British Columbia to ravage public and social services

British Columbia’s Liberal government announced details Thursday of its plan to shrink the provincial civil service by almost one-third or the equivalent of 11,700 full-time jobs over the next three years. The government job cuts are the steepest ever made in Canada, surpassing in per capita terms those implemented during the 1990s by the Ontario Conservative government of Mike Harris and the Alberta Conservative government of Ralph Klein.

Significant as the job cuts are—more than 1,000 workers received their pink slips Thursday—they are merely the opening salvo in a sweeping assault on public and social services that will impact on all working people in British Columbia. Especially hard-hit will be the most vulnerable: welfare recipients, seniors, young people, and those caught up in the criminal justice system.

In real terms—that is, before accounting for the depreciation caused by inflation—the Liberals are cutting total provincial government spending by 8 percent over the next three years, from $23.8 billion in the current fiscal year to $21.9 billion in 2004-2005. According to Ministry of Finance briefing papers, 25 percent of the $1.9 billion in annual savings will come from reduced payroll costs and 75 percent from service cuts.

These figures seriously understate the scope and scale of the government’s budget-cutting, and not just because the Liberals will, according to their own estimates, still have to reduce government spending by several billions of dollars per year if they are to meet their commitment to balance the provincial budget by the end of their current mandate in 2004.

So as not to be accused of breaking an election promise to leave health care and education spending untouched, the Liberals have excluded from their estimates the “savings” arising from the three-year budget freeze they have imposed on both departments. Because of inflation and population growth, this freeze will quickly translate into massive spending cuts. Government officials concede that by 2005 the annual health budget shortfall will be close to $2 billion.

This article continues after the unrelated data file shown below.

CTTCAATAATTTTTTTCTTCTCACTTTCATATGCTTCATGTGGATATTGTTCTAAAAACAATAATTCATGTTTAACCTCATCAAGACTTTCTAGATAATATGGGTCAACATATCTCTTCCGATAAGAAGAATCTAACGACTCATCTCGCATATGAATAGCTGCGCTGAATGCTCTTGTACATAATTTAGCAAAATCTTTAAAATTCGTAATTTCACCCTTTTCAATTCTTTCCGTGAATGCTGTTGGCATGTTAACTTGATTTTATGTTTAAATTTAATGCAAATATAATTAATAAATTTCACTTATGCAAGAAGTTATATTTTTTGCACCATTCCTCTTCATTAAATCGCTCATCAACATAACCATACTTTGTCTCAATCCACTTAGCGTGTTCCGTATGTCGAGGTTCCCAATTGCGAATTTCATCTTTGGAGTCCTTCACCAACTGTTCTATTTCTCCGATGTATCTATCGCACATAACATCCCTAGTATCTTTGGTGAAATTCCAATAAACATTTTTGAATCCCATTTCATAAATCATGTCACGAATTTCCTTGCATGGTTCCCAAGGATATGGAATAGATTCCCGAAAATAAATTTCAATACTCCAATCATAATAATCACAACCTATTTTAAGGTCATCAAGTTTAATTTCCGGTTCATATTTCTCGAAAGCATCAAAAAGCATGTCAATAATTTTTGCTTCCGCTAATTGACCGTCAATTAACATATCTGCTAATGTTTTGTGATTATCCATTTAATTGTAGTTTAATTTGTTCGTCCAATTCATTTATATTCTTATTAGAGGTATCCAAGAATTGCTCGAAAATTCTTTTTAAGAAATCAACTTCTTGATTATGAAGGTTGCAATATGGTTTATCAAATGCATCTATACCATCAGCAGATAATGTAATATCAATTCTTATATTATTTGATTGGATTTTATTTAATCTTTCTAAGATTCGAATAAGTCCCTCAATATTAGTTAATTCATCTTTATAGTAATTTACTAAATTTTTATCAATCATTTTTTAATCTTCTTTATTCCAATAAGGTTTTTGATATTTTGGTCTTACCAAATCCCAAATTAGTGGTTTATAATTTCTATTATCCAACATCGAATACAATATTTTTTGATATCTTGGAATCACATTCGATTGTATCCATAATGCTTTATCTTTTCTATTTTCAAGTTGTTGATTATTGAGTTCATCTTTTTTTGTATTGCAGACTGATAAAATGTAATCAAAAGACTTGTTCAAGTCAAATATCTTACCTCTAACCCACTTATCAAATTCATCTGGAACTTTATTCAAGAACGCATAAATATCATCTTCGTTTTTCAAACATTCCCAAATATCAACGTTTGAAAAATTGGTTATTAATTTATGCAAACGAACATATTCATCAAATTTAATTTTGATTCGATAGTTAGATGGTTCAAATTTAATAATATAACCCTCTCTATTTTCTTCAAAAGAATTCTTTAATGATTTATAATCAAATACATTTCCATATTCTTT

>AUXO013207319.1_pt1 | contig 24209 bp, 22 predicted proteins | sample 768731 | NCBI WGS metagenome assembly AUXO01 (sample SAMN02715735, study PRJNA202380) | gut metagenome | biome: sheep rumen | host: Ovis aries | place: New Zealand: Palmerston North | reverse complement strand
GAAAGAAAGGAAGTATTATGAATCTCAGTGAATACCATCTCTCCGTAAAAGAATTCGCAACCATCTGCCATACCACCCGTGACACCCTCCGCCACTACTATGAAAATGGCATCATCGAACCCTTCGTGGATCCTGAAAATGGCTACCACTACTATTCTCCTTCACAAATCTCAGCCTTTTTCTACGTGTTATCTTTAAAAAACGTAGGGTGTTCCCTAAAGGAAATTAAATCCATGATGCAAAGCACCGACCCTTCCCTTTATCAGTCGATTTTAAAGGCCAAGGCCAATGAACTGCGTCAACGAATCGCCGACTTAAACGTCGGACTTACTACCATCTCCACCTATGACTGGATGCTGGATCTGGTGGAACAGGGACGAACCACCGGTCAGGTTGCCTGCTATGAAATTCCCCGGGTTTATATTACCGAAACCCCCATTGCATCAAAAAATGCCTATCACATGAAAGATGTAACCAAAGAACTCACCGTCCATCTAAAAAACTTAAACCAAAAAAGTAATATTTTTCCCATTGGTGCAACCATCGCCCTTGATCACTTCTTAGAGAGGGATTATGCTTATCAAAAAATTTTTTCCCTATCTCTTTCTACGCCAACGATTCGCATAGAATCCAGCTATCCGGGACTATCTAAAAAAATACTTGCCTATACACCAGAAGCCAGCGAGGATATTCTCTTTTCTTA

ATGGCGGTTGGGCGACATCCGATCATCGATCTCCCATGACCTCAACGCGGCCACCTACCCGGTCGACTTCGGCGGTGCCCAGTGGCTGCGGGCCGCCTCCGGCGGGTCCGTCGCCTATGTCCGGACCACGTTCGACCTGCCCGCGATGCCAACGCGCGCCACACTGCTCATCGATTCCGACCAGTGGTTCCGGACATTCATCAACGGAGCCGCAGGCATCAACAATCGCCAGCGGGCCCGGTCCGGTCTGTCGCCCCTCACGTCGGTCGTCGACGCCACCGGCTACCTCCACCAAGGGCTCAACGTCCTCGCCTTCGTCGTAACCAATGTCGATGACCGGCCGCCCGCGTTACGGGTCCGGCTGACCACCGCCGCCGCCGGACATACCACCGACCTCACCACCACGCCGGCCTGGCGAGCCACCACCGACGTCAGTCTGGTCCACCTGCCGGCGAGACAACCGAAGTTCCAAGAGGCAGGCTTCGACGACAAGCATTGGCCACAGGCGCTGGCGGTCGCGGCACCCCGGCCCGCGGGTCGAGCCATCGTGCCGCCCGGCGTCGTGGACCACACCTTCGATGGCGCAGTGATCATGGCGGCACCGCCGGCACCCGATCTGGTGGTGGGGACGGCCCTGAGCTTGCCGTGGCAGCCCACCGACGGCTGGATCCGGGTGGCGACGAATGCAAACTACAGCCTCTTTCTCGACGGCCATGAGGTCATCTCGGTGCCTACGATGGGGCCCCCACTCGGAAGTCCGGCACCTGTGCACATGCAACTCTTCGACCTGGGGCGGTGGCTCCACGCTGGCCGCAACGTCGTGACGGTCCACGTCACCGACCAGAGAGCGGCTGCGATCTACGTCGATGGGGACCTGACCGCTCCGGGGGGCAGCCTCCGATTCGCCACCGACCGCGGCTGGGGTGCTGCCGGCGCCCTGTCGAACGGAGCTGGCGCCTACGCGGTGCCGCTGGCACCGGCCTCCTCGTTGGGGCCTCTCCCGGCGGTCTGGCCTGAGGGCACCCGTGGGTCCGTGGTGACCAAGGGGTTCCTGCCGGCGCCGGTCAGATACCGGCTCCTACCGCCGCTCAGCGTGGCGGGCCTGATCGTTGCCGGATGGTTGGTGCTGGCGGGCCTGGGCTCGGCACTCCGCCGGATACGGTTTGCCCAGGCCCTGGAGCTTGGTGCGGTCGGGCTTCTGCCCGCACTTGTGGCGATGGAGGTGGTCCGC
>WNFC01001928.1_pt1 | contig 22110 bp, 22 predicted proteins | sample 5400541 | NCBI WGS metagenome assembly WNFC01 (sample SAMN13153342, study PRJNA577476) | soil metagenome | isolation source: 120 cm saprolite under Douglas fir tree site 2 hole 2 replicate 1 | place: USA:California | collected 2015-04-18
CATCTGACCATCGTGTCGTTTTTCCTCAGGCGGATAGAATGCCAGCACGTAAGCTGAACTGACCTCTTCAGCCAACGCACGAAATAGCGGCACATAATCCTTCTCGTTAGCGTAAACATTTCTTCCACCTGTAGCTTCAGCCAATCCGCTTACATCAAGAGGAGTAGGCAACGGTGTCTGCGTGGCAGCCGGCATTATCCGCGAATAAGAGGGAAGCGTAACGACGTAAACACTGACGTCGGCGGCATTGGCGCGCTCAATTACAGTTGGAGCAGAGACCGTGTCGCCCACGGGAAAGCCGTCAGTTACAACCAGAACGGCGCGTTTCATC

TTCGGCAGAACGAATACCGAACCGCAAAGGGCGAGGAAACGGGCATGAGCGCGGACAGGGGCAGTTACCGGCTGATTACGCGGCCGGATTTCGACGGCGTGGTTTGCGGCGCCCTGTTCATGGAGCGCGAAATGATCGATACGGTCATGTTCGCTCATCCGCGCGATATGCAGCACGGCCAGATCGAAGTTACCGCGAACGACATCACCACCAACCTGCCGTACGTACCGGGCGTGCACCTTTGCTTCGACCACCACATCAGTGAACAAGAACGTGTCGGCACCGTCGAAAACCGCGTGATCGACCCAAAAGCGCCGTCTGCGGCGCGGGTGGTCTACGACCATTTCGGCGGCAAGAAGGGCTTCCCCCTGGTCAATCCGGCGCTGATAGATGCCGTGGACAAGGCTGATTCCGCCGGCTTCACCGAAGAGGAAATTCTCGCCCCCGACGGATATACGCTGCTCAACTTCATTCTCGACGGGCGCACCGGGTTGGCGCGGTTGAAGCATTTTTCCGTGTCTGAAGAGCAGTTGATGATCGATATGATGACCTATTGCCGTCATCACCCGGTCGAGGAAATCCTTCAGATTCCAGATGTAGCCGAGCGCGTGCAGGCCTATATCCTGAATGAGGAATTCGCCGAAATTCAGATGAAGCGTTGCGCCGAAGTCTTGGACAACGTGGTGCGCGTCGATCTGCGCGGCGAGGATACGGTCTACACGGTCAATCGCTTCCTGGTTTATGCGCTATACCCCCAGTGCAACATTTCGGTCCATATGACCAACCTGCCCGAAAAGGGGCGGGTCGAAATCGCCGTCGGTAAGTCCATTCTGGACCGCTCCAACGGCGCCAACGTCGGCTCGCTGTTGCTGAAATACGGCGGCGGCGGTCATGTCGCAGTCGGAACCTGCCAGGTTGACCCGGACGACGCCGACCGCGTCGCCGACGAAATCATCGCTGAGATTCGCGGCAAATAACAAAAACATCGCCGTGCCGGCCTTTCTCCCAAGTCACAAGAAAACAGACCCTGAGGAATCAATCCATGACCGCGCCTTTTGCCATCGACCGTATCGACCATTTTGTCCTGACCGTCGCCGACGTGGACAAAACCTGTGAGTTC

In a patent attempt to deflect anger from the provincial government, the Liberals are devolving management responsibility, including the power to close hospitals and make other make changes in the provision of health services, to regional health boards.

Elected last May, the Liberals have launched what Premier Gordon Campbell himself calls “a fundamental restructuring of government.” User fees will be imposed for numerous government services. Many benefits and programs will henceforth be means-tested or have their terms of eligibility tightened. Others will be off-loaded to lower levels of government or privatized. Declared Campbell, “We are not shy about the private sector delivering services in a cost-effective way.”

According to Norman Spector, who was a top government official in 1983 when British Columbia’s Social Credit government announced a sweeping austerity program that almost provoked a province-wide general strike, “This is far more radical than 1983.”

The Vancouver Sun’s Vaughn Palmer, a columnist not known for his radical views, writes, “Thursday’s news is just the first phase of the Liberals’ remake of the provincial government. The ripples spread outward from here, with not even those in charge sure where things are headed.”

* The legislation governing welfare is to be rewritten to, in the words of Human Resources Minister Murray Coell, shift “from a culture of entitlement to a culture of employment and self-sufficiency.” Recipients deemed immediately employable will have to agree to job-search and training plans and should they fail to adhere to these plans will be denied all benefits.

Single parents will be forced to look for work when their youngest child turns three, four years sooner than under the current policy, and benefits for those aged 55 to 64 are to be cut by about $50 per month. “Employable” single people and couples will henceforth be entitled to receive welfare only for a maximum of two out of every five years.

“Hardship assistance” will be eliminated for people who have quit their last job and for refugee claimants. Bus-pass subsidies for low-income seniors, the disabled and some other categories of welfare recipient are also being scrapped.

* The provincial drug plan, which provides prescription drugs to seniors, is to be means-tested, as will be services for families with special needs children.

* The workforce at the Ministry of Water, Land and Air Protection (the former Environment Ministry) is to be reduced by a third, or 401 people. In future, the ministry will not respond “to medium and low risk” environmental spills. Following in the footsteps of the Ontario government, whose privatization of water-testing helped lead to the water-contamination disaster in Walkerton, the BC government is off-loading responsibility for regulating water quality to regional authorities.